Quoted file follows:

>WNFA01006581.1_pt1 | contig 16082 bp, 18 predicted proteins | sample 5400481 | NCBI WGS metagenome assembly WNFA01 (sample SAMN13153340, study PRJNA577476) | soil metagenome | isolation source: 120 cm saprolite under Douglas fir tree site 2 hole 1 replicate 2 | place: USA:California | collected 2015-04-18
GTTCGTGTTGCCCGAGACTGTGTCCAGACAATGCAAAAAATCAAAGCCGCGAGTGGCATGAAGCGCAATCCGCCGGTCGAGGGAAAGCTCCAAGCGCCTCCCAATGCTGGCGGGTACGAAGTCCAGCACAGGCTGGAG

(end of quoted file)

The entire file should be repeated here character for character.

>WNFA01006581.1_pt1 | contig 16082 bp, 18 predicted proteins | sample 5400481 | NCBI WGS metagenome assembly WNFA01 (sample SAMN13153340, study PRJNA577476) | soil metagenome | isolation source: 120 cm saprolite under Douglas fir tree site 2 hole 1 replicate 2 | place: USA:California | collected 2015-04-18
GTTCGTGTTGCCCGAGACTGTGTCCAGACAATGCAAAAAATCAAAGCCGCGAGTGGCATGAAGCGCAATCCGCCGGTCGAGGGAAAGCTCCAAGCGCCTCCCAATGCTGGCGGGTACGAAGTCCAGCACAGGCTGGAG